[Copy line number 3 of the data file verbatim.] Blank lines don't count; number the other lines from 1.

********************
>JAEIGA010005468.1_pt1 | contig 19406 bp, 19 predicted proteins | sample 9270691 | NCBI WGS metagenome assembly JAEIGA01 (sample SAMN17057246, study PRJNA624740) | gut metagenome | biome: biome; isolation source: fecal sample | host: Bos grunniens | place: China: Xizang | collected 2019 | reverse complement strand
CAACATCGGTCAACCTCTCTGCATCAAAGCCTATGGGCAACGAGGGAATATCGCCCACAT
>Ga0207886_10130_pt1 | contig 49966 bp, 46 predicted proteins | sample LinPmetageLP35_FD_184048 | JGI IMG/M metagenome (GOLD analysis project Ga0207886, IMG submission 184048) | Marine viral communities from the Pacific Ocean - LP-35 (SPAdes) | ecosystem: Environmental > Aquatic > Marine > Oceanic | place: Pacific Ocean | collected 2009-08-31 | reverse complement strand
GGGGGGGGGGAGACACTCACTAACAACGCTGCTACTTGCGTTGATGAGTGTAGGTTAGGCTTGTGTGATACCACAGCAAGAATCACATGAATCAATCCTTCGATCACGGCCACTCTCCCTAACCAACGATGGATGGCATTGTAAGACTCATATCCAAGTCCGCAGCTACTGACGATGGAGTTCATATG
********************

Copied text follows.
>Ga0207886_10130_pt1 | contig 49966 bp, 46 predicted proteins | sample LinPmetageLP35_FD_184048 | JGI IMG/M metagenome (GOLD analysis project Ga0207886, IMG submission 184048) | Marine viral communities from the Pacific Ocean - LP-35 (SPAdes) | ecosystem: Environmental > Aquatic > Marine > Oceanic | place: Pacific Ocean | collected 2009-08-31 | reverse complement strand